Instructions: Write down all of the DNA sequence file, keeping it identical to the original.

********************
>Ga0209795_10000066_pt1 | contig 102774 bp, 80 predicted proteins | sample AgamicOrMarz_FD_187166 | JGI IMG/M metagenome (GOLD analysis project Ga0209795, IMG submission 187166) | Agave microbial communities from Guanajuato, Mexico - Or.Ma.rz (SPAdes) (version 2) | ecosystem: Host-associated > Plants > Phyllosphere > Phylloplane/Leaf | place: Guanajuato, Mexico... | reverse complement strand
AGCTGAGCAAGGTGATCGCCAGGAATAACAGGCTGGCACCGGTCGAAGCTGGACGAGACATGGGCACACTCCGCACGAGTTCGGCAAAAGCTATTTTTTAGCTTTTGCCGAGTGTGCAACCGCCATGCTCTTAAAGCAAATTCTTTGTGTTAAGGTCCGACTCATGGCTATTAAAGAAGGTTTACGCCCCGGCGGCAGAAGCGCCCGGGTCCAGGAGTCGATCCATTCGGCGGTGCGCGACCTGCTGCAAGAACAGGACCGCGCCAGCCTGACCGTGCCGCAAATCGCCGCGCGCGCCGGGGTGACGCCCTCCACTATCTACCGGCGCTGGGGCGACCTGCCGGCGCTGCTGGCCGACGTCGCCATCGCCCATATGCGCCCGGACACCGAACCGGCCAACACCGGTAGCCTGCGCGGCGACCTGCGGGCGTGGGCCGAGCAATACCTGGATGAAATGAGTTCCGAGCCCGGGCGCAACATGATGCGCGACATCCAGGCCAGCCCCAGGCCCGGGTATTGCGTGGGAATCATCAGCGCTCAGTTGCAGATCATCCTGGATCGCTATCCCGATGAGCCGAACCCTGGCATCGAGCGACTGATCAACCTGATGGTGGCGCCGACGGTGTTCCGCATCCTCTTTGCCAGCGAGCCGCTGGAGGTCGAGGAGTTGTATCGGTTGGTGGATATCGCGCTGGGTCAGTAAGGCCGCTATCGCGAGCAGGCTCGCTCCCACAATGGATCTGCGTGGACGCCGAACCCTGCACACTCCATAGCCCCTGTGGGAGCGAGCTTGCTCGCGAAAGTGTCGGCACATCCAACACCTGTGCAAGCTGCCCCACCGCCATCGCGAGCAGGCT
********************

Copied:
>Ga0209795_10000066_pt1 | contig 102774 bp, 80 predicted proteins | sample AgamicOrMarz_FD_187166 | JGI IMG/M metagenome (GOLD analysis project Ga0209795, IMG submission 187166) | Agave microbial communities from Guanajuato, Mexico - Or.Ma.rz (SPAdes) (version 2) | ecosystem: Host-associated > Plants > Phyllosphere > Phylloplane/Leaf | place: Guanajuato, Mexico... | reverse complement strand
AGCTGAGCAAGGTGATCGCCAGGAATAACAGGCTGGCACCGGTCGAAGCTGGACGAGACATGGGCACACTCCGCACGAGTTCGGCAAAAGCTATTTTTTAGCTTTTGCCGAGTGTGCAACCGCCATGCTCTTAAAGCAAATTCTTTGTGTTAAGGTCCGACTCATGGCTATTAAAGAAGGTTTACGCCCCGGCGGCAGAAGCGCCCGGGTCCAGGAGTCGATCCATTCGGCGGTGCGCGACCTGCTGCAAGAACAGGACCGCGCCAGCCTGACCGTGCCGCAAATCGCCGCGCGCGCCGGGGTGACGCCCTCCACTATCTACCGGCGCTGGGGCGACCTGCCGGCGCTGCTGGCCGACGTCGCCATCGCCCATATGCGCCCGGACACCGAACCGGCCAACACCGGTAGCCTGCGCGGCGACCTGCGGGCGTGGGCCGAGCAATACCTGGATGAAATGAGTTCCGAGCCCGGGCGCAACATGATGCGCGACATCCAGGCCAGCCCCAGGCCCGGGTATTGCGTGGGAATCATCAGCGCTCAGTTGCAGATCATCCTGGATCGCTATCCCGATGAGCCGAACCCTGGCATCGAGCGACTGATCAACCTGATGGTGGCGCCGACGGTGTTCCGCATCCTCTTTGCCAGCGAGCCGCTGGAGGTCGAGGAGTTGTATCGGTTGGTGGATATCGCGCTGGGTCAGTAAGGCCGCTATCGCGAGCAGGCTCGCTCCCACAATGGATCTGCGTGGACGCCGAACCCTGCACACTCCATAGCCCCTGTGGGAGCGAGCTTGCTCGCGAAAGTGTCGGCACATCCAACACCTGTGCAAGCTGCCCCACCGCCATCGCGAGCAGGCT